“Child abuse casts a shadow the length of a lifetime.” Herbert Ward

Kudos to Mia Fontaine for writing this…I would take this a step further and add in child abuse in all of its forms – the silent epidemic that is causing so much suffering throughout our world…someday this silence will end, till then, we all continue to do what we do in our respective advocacy endeavors…and thank you for that.

Take care, Mike, Mary, Zsuzsi, Rachel, Cynthia & Mary Ann

ps. Please share this with your friends & if you have received this in error, please let me know. 

Our lives begin to end the day we become silent about things that matter. Martin Luther King, Jr.

 
                                               A diagnosis is not a destiny  

The Surviving Spirit – Healing the Heart Through the Creative Arts, Education & Advocacy – Hope, Healing & Help for Trauma, Abuse & Mental Health 

The Surviving Spirit Speakers’ Bureau

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mike.skinner@survivingspirit.com   603-625-2136  38 River Ledge Drive, Goffstown, NH 03045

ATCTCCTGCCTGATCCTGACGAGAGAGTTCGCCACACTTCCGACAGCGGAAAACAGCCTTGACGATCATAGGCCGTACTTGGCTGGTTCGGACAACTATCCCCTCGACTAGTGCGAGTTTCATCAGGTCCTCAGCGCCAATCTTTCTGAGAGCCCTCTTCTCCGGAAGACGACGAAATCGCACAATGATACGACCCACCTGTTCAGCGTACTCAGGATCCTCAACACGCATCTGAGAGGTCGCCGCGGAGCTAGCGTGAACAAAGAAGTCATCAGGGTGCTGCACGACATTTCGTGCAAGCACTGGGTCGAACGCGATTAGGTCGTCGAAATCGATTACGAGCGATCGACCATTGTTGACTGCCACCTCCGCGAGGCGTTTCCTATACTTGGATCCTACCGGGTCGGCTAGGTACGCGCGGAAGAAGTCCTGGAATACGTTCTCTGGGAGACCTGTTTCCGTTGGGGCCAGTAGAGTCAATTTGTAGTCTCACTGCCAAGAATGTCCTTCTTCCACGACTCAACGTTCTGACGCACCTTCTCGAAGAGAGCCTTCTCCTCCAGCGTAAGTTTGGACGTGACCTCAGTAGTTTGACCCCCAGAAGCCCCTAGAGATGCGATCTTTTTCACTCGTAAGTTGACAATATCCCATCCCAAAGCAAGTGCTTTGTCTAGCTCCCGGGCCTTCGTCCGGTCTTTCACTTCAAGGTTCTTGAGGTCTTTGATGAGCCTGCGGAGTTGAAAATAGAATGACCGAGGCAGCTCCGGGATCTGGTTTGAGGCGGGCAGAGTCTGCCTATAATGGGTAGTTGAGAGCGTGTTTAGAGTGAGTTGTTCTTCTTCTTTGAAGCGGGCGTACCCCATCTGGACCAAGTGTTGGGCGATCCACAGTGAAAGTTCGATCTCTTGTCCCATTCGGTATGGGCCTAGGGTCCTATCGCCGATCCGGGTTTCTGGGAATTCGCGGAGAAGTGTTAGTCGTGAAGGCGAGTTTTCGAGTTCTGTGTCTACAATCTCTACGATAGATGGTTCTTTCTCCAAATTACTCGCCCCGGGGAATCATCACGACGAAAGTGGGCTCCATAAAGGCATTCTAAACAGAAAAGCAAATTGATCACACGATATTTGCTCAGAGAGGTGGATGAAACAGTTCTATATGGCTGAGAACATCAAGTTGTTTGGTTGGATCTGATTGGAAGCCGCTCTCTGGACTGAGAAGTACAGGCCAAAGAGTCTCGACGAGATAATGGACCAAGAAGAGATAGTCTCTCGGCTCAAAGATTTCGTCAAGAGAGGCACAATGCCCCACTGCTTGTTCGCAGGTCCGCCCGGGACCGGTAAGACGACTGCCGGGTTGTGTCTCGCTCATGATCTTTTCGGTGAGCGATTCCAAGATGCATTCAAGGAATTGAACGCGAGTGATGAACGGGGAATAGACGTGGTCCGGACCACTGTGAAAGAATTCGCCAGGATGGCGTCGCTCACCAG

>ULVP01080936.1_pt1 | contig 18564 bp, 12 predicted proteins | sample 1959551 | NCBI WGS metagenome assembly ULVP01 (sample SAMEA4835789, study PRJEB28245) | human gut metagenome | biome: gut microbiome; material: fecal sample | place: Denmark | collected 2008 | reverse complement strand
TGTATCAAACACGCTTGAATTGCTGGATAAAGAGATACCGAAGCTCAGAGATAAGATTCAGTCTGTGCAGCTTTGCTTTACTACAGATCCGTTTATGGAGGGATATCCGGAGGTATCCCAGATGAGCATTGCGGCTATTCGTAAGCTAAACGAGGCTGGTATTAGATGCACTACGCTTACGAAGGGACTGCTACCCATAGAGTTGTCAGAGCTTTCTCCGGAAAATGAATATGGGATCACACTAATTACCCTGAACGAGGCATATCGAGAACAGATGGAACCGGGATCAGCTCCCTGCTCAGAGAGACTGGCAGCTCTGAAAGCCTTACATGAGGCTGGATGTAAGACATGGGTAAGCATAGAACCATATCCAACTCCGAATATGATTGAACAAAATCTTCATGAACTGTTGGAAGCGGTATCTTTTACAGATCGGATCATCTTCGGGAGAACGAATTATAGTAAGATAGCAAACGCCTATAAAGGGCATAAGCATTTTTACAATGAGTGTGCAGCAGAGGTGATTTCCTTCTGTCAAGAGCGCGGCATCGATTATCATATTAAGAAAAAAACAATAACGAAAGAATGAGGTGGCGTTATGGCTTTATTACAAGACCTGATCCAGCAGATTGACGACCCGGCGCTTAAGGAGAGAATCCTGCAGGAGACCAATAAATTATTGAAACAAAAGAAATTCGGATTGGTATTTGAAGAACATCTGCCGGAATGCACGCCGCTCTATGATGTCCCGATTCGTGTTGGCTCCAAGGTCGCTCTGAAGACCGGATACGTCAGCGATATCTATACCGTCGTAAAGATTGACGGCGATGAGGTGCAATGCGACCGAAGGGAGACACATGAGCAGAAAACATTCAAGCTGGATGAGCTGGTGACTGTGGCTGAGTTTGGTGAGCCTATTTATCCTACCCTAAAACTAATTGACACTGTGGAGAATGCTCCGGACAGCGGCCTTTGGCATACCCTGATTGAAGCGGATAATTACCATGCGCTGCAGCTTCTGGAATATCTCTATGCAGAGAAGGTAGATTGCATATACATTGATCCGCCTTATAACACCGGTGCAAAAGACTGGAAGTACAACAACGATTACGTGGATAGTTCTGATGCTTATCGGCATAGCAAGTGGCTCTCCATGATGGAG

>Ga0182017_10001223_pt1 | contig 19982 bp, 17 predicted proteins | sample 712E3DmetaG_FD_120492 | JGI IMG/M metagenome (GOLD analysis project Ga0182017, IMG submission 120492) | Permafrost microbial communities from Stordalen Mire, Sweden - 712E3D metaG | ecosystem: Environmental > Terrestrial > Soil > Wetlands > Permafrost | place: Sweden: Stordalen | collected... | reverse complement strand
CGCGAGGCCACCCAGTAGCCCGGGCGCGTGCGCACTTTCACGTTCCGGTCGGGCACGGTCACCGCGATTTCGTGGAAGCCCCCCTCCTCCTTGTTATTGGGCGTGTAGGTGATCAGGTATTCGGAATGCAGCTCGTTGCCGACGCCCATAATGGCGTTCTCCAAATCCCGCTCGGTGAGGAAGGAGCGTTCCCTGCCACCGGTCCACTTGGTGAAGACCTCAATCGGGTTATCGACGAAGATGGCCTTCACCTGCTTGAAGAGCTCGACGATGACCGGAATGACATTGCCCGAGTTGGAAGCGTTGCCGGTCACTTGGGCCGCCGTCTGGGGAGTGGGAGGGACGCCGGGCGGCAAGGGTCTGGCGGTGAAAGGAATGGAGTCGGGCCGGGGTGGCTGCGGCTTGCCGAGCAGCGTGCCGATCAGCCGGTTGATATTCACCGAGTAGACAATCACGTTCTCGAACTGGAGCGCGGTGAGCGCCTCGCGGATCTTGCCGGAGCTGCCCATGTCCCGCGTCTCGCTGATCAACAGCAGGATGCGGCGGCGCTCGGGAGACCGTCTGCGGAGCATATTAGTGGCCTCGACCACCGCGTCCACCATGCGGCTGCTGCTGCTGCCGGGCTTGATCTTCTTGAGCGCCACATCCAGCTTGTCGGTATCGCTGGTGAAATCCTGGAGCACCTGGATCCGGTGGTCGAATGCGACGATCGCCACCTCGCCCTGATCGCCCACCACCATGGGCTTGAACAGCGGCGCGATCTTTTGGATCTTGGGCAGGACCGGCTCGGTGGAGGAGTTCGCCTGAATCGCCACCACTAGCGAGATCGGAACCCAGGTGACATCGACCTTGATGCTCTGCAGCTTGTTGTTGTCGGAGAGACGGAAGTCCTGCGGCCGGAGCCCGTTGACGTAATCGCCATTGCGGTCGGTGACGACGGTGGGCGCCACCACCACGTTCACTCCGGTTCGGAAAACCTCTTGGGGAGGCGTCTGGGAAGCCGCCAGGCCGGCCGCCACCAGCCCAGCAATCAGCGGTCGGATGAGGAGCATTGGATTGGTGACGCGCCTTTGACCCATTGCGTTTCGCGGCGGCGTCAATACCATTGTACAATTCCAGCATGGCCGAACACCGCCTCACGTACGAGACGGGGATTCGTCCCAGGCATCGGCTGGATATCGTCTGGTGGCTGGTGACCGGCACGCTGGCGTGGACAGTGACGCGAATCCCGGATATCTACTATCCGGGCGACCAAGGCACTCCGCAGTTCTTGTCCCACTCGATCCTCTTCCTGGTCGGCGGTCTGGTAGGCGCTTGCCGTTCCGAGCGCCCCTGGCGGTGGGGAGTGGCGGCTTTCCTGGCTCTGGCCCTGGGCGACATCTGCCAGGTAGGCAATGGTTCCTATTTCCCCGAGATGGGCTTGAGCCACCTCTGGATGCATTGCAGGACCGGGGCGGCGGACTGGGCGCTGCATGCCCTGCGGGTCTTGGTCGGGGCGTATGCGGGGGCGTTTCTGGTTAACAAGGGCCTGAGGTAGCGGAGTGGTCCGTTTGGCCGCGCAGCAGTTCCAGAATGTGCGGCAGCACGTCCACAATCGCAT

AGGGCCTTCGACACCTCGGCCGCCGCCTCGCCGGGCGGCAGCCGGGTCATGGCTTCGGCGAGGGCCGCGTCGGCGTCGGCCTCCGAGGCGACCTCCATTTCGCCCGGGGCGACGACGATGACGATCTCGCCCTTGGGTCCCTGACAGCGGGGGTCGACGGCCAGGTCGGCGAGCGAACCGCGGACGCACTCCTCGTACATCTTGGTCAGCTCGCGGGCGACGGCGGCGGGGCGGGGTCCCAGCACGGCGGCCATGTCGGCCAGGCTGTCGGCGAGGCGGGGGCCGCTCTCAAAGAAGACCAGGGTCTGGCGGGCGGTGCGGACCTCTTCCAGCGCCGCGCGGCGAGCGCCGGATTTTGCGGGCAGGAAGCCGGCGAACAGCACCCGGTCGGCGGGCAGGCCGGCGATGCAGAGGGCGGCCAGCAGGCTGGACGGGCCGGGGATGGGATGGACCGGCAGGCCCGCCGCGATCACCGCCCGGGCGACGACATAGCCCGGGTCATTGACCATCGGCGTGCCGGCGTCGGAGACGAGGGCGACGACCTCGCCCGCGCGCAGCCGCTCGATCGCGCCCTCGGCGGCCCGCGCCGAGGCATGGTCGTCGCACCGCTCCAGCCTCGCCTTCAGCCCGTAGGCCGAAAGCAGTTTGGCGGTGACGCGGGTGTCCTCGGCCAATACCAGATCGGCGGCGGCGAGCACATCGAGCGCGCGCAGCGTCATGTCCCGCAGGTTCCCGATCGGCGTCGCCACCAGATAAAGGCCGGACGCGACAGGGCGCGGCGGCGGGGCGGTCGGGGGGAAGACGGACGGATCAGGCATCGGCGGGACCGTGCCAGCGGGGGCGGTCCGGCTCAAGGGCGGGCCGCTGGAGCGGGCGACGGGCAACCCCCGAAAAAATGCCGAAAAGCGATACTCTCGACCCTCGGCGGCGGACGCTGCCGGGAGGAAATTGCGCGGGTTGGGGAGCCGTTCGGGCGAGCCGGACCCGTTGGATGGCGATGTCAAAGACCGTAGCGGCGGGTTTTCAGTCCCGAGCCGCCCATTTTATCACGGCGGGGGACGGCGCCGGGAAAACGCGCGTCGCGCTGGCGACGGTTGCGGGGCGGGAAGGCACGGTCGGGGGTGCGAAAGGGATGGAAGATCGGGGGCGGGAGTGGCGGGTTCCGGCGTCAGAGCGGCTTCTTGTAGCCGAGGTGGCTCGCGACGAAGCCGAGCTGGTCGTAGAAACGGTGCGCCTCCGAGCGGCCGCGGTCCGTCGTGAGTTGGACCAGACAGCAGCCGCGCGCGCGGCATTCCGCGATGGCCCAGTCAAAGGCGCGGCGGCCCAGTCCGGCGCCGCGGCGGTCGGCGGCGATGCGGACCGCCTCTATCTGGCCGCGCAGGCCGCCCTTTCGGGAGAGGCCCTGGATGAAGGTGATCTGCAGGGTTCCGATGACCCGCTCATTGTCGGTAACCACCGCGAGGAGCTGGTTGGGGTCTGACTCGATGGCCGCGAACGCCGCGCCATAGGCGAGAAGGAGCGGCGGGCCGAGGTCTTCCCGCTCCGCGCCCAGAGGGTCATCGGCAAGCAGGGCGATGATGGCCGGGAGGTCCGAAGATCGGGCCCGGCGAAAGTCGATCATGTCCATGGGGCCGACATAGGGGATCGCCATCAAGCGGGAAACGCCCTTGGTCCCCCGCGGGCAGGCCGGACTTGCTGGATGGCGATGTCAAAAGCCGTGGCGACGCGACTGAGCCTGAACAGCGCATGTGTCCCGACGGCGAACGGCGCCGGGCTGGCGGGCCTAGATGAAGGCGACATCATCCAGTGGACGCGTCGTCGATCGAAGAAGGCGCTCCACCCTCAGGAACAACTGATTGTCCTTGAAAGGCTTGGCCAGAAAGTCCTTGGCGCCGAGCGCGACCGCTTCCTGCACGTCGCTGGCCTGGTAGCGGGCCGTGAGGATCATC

@SurvivinSpirit Twitter

“BE the change you want to see in the world.” Mohandas Gandhi

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From Michael Skinner – The Surviving Spirit Newsletter January 2013

 

Healing the Heart Through the Creative Arts, Education & Advocacy

 

Hope, Healing & Help for Trauma, Abuse & Mental Health

 

Out of suffering have emerged the strongest souls; the most massive characters are seared with scars. – Kahlil Gibran

 

“The secret to living the life of your dreams is to start living the life of your dreams today, in every little way you possibly can.” Mike Dooley

 

“Do not wait until the conditions are perfect to begin. Beginning makes the conditions perfect.” Alan Cohen

 

Hi Folks,

 

Wow, 2013…another New Year and wishing all of you the joys, hopes and dreams that the New Year may offer and bring to you as you work on new ideas, resolutions, opportunities, self examination, trying new things…and old things, new goals, plans, dreams and ambitions. Whatever they may be, wishing everyone all the best in your pursuit of these endeavors.

 

“Start by doing what’s necessary; then do what’s possible; and suddenly you are doing the impossible.” Saint Francis of Assisi

 

Our hopes and plans for The Surviving Spirit are to be expanding and improving our Website Resources and the newsletter – some of which is being worked on now. Slowly but surely we are getting there…a work in progress. All of our Board members are also quite busy with their undertakings of work and creative projects.